Illustration: Peter C. Espina/GT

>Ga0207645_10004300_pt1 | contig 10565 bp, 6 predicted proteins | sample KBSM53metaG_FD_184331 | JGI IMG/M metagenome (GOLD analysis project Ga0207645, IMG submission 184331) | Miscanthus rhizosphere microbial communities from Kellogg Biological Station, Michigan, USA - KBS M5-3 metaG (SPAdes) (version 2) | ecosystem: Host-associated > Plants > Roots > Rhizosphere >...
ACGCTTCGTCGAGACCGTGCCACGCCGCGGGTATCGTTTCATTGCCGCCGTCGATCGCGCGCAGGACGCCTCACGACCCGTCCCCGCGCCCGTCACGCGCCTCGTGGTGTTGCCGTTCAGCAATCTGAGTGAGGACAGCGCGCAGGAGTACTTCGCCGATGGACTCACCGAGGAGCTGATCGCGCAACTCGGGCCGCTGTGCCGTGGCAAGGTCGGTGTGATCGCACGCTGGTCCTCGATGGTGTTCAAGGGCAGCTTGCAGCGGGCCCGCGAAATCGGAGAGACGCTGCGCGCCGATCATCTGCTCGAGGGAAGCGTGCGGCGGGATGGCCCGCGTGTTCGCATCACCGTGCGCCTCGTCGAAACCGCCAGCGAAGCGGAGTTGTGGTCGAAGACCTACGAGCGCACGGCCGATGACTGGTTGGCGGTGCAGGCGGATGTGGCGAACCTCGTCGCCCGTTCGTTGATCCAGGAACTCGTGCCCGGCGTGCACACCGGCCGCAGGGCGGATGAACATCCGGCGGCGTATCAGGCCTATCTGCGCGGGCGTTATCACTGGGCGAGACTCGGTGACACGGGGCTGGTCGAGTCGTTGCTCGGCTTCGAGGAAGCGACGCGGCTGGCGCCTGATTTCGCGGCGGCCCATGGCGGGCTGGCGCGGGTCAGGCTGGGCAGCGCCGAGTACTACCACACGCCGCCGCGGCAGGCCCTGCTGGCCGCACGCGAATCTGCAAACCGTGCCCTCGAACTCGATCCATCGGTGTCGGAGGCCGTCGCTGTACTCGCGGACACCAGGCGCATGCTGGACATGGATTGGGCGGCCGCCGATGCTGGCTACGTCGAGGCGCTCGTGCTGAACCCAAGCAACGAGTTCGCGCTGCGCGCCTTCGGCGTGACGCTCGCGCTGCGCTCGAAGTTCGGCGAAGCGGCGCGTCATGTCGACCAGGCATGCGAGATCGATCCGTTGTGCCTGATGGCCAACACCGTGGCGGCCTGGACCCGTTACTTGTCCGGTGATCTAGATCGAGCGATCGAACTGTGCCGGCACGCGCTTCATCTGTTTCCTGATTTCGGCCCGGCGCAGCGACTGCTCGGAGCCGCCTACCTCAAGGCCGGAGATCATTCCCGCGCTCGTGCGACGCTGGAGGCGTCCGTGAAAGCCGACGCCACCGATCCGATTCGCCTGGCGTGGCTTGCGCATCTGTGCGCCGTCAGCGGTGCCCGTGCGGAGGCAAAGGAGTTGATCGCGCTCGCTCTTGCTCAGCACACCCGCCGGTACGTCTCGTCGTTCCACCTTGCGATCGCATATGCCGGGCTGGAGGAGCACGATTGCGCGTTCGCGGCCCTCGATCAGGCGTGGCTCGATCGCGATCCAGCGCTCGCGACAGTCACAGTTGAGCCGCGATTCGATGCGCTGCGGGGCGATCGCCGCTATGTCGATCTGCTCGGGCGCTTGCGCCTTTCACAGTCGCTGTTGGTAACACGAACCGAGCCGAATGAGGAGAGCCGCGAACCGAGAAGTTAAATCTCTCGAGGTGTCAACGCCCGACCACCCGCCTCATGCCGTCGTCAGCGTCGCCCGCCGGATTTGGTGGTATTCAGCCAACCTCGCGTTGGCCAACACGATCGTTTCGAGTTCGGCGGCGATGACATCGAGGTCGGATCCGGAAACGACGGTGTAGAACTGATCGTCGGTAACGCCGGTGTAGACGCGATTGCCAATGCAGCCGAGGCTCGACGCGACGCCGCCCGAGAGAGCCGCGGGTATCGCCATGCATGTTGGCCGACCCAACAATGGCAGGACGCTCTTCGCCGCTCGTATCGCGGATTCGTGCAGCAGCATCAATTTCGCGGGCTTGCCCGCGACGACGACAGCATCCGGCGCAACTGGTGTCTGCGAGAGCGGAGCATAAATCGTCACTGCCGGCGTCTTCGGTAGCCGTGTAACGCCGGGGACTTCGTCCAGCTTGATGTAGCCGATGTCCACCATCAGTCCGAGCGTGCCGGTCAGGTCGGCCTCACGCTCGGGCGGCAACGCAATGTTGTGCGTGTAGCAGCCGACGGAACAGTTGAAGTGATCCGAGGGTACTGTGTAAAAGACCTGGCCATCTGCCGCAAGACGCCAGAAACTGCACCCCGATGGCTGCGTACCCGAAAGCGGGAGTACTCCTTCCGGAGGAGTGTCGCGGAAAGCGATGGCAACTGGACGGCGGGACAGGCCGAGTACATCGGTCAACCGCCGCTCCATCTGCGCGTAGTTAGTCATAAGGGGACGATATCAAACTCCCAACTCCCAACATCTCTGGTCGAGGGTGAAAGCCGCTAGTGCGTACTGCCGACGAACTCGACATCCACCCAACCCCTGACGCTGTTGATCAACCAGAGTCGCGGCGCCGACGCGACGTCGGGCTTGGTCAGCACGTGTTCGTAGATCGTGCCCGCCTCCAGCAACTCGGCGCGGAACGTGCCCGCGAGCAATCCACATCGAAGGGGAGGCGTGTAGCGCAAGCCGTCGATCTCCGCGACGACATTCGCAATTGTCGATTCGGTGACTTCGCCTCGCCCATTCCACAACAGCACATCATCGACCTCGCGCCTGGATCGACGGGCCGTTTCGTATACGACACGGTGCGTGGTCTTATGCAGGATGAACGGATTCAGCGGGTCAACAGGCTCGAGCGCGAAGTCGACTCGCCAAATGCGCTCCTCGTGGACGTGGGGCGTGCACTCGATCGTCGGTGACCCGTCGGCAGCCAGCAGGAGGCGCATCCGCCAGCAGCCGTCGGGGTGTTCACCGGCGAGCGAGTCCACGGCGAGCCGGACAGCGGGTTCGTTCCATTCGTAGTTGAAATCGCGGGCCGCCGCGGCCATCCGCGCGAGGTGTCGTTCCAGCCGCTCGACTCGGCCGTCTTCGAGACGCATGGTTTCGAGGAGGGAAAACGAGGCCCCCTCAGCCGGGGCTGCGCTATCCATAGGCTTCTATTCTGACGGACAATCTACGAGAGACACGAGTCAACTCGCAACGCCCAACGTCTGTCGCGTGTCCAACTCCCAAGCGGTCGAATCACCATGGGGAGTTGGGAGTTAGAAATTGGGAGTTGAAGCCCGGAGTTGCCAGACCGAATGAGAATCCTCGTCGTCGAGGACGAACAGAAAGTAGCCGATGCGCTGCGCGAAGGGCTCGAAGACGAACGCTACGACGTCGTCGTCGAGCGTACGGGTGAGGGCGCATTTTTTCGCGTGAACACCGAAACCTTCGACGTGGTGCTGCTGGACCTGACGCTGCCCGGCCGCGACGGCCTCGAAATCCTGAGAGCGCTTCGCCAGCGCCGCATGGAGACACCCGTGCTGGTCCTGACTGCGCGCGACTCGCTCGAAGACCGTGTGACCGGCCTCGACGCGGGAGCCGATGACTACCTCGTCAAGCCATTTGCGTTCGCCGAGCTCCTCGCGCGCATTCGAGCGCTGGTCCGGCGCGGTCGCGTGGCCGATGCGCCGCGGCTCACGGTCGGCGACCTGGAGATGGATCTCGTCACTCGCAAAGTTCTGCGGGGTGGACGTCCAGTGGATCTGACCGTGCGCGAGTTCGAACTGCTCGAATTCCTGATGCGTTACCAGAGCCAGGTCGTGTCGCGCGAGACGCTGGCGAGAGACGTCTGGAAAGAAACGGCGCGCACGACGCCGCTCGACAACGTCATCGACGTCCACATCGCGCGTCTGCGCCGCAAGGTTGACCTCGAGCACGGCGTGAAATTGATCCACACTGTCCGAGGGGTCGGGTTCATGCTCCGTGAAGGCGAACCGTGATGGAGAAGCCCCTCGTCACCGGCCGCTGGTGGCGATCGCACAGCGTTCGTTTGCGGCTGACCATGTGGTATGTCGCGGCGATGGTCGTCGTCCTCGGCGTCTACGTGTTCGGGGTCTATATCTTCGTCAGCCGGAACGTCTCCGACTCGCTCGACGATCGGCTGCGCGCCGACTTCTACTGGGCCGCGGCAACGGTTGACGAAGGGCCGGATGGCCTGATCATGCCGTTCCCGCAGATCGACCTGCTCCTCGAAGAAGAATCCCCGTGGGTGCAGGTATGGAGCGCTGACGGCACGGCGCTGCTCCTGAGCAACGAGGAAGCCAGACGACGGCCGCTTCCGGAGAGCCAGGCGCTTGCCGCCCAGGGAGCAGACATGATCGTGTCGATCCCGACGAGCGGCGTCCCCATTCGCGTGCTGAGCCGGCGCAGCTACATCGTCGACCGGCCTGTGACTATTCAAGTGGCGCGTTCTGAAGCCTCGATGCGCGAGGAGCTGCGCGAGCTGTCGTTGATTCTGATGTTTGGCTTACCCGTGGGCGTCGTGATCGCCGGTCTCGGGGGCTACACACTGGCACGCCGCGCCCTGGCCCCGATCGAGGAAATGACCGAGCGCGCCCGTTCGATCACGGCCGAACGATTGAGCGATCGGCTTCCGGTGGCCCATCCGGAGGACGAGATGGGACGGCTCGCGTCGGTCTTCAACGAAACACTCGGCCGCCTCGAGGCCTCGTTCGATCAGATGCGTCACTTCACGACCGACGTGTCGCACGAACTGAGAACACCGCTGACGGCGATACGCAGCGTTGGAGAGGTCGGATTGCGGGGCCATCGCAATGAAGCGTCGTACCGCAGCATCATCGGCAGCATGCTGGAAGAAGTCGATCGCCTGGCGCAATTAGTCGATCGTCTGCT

How much should knowledge cost? Xinhua Dictionary, the reference book regarded as the highest authority on the Chinese language, launched its first mobile app recently, but the online service immediately came under fire for allegations of over-charging. Users can check two characters for free and then have to pay 40 yuan ($5.9), about twice the price of a hard copy, for further checks, and this is unacceptable to some netizens. The publisher insists on the charge, arguing that it covers the cost of research, operation, maintenance and follow-up services. The e-dictionary not only includes all the content in its paper edition, but also provides quizzes and other value-added services. Moreover, apart from handwriting input, users can search words by photo scanning and voice input. While some netizens are happy to spend thousands of yuan on smartphones, e-games and luxuries, is haggling over the price of an authoritative cultural product justified?